As part of a series of articles on ESG disclosure, Trucost describes the importance of accurate ESG disclosure for reporters and readers.
By the time this blog is up, some seasoned ESG reporters in Southeast Asia will have published their sustainability reports; another group will be finalizing their reports; while the rest will still be in the process of preparing their disclosures. For the latter group, my advice to you is not to rush, start on the right foot, and prepare accurate disclosures.
Many first-time reporters are frustrated by the amount of new and sometimes unfamiliar ESG metrics they need to start monitoring. While some stock exchanges, such as SGX, HKEX, and Bursa Malaysia, have suggested specific materiality and reporting frameworks to streamline the process, many companies still struggle to understand and adopt the concepts. This often results in companies inadvertently publishing inaccurate data in their reports. In return, stakeholders who rely on these ESG data for decision-making suffer from misinformation.
In fact, inaccurate reporting also occurs among more seasoned reporters. Taking greenhouse gas (GHG) emissions disclosure for example, Trucost research found that, on average, 7% of companies underreport GHG emissions globally. If a power producer in Singapore affected by the new carbon tax made the same mistake, the investment community could be misinformed about the company’s financial exposure.
An accurate disclosure reflects well on a company’s governance, such as the internal data collection and reporting system that is in place. Plus, with an accurate disclosure, companies can confidently make important business decisions based on the information gathered. For example, a company can develop a reliable benchmark and establish quantifiable targets.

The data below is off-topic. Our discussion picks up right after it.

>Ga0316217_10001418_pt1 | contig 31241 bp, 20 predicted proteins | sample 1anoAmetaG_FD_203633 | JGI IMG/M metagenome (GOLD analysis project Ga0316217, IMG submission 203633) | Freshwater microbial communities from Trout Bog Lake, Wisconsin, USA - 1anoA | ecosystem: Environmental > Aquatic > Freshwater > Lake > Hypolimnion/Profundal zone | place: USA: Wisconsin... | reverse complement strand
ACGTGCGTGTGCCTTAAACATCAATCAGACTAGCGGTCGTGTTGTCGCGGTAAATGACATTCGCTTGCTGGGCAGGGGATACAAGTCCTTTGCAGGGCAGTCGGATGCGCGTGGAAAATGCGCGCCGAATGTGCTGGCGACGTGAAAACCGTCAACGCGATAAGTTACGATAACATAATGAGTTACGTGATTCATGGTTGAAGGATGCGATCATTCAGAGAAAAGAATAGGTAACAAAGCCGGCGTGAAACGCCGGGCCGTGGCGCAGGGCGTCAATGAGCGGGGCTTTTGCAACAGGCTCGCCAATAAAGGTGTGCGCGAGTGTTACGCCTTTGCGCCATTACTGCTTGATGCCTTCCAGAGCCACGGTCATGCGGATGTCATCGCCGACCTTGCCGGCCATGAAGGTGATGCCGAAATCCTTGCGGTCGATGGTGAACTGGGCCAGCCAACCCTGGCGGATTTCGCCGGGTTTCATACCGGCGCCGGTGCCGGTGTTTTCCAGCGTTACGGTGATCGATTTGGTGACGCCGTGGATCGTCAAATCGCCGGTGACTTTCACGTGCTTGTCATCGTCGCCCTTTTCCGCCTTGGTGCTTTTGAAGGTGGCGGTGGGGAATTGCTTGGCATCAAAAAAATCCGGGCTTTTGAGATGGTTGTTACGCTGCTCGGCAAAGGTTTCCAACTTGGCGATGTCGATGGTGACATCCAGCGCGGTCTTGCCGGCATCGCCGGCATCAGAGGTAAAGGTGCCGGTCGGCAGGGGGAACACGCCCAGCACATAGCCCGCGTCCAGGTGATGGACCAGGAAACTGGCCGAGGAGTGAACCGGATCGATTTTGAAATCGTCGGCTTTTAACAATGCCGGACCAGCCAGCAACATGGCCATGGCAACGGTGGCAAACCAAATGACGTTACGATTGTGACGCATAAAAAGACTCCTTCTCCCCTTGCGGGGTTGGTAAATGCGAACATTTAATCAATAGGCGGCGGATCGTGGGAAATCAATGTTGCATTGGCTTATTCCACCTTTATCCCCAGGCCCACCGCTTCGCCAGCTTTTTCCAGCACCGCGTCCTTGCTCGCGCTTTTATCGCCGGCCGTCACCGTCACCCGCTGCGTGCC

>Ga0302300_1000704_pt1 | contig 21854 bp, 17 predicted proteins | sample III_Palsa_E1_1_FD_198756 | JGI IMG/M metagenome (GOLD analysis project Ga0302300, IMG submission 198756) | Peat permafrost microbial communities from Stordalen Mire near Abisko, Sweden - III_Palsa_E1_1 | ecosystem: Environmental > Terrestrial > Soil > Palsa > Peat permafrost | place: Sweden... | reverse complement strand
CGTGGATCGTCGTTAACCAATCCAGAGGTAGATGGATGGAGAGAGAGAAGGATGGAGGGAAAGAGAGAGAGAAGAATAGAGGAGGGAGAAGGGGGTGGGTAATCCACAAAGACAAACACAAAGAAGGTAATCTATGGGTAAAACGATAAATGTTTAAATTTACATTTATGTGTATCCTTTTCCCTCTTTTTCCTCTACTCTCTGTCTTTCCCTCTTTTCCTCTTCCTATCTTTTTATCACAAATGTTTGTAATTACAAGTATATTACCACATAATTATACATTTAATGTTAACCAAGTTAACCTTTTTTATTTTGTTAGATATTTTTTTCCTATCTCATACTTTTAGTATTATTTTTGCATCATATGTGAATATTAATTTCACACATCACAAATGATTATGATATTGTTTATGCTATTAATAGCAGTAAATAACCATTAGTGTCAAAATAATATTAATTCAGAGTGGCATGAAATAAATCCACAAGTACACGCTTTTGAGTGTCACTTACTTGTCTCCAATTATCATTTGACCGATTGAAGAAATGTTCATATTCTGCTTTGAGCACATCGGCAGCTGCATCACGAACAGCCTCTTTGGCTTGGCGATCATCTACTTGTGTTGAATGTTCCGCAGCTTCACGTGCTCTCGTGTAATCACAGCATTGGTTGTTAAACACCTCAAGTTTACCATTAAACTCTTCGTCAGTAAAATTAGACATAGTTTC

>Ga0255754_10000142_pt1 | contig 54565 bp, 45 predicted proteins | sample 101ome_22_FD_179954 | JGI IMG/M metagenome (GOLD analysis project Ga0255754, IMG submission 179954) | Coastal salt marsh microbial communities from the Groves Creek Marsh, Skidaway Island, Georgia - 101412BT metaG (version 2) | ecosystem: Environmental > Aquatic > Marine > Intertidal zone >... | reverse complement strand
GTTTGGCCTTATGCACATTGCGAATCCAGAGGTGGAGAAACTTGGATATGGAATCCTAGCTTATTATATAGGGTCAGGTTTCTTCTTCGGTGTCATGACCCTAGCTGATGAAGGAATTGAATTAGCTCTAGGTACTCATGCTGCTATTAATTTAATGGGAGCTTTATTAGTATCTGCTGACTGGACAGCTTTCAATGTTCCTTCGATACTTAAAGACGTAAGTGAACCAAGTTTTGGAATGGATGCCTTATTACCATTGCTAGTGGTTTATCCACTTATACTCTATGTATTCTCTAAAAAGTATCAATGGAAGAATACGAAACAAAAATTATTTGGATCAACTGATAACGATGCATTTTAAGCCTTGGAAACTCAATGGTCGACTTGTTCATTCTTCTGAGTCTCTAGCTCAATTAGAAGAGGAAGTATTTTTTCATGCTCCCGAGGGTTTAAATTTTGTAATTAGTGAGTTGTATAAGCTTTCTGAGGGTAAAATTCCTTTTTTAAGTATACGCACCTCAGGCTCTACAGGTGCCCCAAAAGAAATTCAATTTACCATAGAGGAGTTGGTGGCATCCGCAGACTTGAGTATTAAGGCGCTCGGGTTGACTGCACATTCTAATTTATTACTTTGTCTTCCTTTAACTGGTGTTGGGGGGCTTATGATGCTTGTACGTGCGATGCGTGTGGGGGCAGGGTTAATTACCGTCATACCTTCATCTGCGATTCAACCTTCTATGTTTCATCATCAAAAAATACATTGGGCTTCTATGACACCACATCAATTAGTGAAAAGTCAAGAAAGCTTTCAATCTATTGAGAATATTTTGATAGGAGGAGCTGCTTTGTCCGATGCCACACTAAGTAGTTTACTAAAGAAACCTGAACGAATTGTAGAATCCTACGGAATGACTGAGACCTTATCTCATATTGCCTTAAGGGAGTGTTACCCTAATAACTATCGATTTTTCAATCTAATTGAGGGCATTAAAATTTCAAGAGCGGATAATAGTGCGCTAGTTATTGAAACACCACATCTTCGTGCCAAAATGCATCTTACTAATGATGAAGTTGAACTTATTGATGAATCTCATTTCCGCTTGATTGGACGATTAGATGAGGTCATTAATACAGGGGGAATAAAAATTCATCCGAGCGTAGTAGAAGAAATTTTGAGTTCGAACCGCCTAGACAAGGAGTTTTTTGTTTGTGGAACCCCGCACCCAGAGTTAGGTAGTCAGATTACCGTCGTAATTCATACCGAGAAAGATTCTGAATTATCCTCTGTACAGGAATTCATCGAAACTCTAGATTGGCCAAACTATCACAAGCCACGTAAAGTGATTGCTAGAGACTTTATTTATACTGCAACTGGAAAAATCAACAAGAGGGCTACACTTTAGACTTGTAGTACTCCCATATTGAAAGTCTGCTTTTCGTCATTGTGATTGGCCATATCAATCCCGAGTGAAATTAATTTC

For readers of the sustainability report, such as investors, shareholders, and regulators, an accurate disclosure allows them to fairly assess the company’s performance. Investors and shareholders can draw trends, make their own analyses, and inform capital allocation decisions. According to the Global Sustainable Investment Review 2016, more than a quarter of all professionally managed assets were managed under responsible investment strategies, an increase of 25% since 2014. Finally, regulators can also rely on the information to set a country-wide target or policy.
As an ESG analytics firm, Trucost integrates reporters’ sustainability information into our research to develop essential intelligence for businesses such as investors, asset managers, and corporates.
How Can Companies Report Accurate Data?
Companies can ensure that they report accurately by always asking whether their data is representative and reliable: Can I rely on this data? Can I make business decisions based on this data?
One of the ways Trucost can help companies achieve this is by adopting a consistent reporting methodology based on best practice guidelines and standards.
Selecting a consistent reporting or accounting methodology is also important because many ESG metrics are derived information, with multiple acceptable reporting methodologies. The WRI/GHG Protocol, for example, accepts four different accounting methods to estimate Scope 3 GHG emissions from purchased goods and services. Another example is the injury frequency rate, for which there are two acceptable formulae: rate of occurrences of injuries can be measured over a period of 1 million working hours (Singapore/UK) or over 200,000 working hours (U.S.) These methodologies also provide guidance to reporters on data collection and advice on alternative approaches when preferred primary data is not available. Hence, consistency adopting a reporting methodology can ensure not only accuracy but also comparability of data.
Preparing an ESG or sustainability report for the first time is not easy. It requires time, investment, and resources to establish a solid foundation. However, if companies can start on the right foot and ensure the right information is collected, both companies and readers stand to benefit from the accurate reporting.
 Source: Health and Safety Executive
 Source: United States Department of Labor
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